6. We can’t wait to go again

Oh yes, we can. Exactly one year, in fact. The precise amount of time it takes to forget the misery and remember the good is the reason that it’s called an annual tradition. In this way, backcountry camping is a bit like Christmas.

7. Camping is so healthy and wholesome

Take a closer look at my trip menu, where every second line includes a marshmallow or a gummy bear or something containing the words “chocolate” or “sausage,” cut and pasted liberally in the name of quick energy and boosting morale.

Sugar and fat are the universal replacement for fresh fruit and vegetables and the salve that soothes the aches and pains of a pastime that evokes a prehistoric existence that was nasty, brutish and short. And don’t forget the coffee. Sleep in the wilderness is defined as the episode of nocturnal tossing and turning that is bookended by doses of ibuprofen and caffeine.

8. We strengthened our friendships

Some of my closest friendships have been built on trips, but I’ve also learned which people I’ll never go camping with again. There were the doting parents who left the trip early without taking any of the group’s garbage, including all their kid’s dirty diapers. “We just don’t have any room!” they fake-apologized once they were already packed, seemingly oblivious to the fact that with one more child, we already had a lot more to carry.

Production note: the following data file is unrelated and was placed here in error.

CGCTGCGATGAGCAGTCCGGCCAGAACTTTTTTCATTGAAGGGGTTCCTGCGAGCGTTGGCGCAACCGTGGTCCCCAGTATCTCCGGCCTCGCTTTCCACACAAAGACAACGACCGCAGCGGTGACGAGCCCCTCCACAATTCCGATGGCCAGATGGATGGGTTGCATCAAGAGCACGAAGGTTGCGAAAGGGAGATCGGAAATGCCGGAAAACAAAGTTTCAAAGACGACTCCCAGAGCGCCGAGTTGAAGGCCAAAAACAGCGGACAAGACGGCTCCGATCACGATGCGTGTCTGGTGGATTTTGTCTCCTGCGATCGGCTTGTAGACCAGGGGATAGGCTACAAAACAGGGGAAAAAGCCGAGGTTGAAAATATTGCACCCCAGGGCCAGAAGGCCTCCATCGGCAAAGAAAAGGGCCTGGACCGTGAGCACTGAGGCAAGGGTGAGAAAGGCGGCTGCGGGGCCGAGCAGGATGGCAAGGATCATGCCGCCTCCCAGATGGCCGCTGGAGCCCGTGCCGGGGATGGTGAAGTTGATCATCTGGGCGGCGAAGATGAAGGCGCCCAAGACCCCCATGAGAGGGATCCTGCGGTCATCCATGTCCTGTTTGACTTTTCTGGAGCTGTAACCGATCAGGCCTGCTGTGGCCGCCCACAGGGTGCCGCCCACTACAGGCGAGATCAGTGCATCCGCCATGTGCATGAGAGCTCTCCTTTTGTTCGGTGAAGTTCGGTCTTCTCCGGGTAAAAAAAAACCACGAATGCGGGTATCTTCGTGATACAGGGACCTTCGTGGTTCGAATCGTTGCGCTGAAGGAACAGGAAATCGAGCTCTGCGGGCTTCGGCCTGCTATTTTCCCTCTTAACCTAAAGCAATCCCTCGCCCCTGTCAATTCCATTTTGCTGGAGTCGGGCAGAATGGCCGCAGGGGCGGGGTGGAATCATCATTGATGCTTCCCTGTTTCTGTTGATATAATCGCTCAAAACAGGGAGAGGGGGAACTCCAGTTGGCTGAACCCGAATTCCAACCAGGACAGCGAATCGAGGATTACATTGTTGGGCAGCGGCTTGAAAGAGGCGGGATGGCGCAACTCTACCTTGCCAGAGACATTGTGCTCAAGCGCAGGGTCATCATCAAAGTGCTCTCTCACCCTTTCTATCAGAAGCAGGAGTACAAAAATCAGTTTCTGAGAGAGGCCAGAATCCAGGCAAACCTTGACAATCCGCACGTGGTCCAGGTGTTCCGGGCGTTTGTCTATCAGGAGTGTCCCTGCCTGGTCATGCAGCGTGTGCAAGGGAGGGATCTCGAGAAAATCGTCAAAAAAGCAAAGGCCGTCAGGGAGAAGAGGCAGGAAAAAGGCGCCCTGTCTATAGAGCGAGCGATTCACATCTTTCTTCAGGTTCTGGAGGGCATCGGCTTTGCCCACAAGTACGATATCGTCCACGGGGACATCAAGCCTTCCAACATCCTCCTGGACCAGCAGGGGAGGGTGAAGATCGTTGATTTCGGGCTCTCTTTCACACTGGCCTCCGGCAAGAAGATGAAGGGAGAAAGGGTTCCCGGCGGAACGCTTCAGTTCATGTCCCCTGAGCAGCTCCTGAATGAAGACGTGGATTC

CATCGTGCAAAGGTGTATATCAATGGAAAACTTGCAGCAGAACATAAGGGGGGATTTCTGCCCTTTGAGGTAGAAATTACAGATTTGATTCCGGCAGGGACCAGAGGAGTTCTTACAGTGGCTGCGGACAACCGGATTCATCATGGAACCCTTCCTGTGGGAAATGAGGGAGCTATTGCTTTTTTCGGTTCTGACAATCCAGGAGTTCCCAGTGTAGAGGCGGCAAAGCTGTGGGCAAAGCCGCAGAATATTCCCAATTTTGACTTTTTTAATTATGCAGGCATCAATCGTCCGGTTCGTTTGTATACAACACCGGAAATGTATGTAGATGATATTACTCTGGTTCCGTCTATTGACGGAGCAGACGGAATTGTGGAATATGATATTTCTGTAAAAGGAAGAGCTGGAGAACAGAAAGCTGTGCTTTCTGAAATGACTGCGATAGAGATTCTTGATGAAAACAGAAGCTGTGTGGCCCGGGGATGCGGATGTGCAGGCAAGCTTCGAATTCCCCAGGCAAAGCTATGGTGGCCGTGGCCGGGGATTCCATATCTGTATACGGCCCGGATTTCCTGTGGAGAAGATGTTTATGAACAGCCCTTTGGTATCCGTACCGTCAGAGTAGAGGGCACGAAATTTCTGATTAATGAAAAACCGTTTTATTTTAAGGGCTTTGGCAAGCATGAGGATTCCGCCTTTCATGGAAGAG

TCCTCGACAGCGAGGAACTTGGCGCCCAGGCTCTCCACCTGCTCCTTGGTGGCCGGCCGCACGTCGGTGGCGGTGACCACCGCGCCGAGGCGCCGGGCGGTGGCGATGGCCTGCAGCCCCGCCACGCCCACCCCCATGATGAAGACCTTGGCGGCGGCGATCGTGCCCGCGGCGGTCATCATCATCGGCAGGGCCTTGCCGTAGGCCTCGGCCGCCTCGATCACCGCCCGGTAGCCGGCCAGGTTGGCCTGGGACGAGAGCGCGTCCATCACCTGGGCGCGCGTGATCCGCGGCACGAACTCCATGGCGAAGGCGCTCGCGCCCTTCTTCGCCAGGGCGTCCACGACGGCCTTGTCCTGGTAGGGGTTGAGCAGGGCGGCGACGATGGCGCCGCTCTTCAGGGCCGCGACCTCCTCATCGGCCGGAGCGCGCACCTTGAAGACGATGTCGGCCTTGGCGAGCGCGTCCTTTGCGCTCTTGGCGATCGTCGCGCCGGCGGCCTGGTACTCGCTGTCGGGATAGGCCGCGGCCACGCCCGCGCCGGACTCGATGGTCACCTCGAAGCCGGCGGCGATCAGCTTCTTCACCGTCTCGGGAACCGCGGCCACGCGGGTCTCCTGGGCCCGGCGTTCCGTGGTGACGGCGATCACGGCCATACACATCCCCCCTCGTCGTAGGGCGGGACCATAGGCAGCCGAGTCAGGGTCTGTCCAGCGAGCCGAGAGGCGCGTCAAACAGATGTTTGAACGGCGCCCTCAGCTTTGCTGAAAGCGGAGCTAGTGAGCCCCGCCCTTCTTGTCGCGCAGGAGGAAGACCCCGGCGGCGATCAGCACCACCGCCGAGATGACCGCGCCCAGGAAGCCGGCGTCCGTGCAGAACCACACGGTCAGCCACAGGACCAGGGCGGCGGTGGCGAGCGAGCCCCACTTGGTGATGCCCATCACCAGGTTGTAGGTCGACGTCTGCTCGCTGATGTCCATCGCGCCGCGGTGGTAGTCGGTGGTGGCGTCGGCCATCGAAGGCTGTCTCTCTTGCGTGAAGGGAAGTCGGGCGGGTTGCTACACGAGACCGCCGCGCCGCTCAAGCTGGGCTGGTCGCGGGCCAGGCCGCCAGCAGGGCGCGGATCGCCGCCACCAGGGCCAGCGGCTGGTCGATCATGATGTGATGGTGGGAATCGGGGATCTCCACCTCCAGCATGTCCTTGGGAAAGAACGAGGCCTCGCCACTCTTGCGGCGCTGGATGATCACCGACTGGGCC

Then there was the couple that implored us to bring them on a trip, posing as kindred lovers of wilderness. When it came out that they had no camping experience at all, we bent over backwards to accommodate them, planning a beginner-friendly car-camping trip against our own preferences.

After a poor sleep the first night, they announced rather proudly that they had decided to head home early. “We’ve had enough of a camping experience,” they said, “and besides, we have nothing to prove.”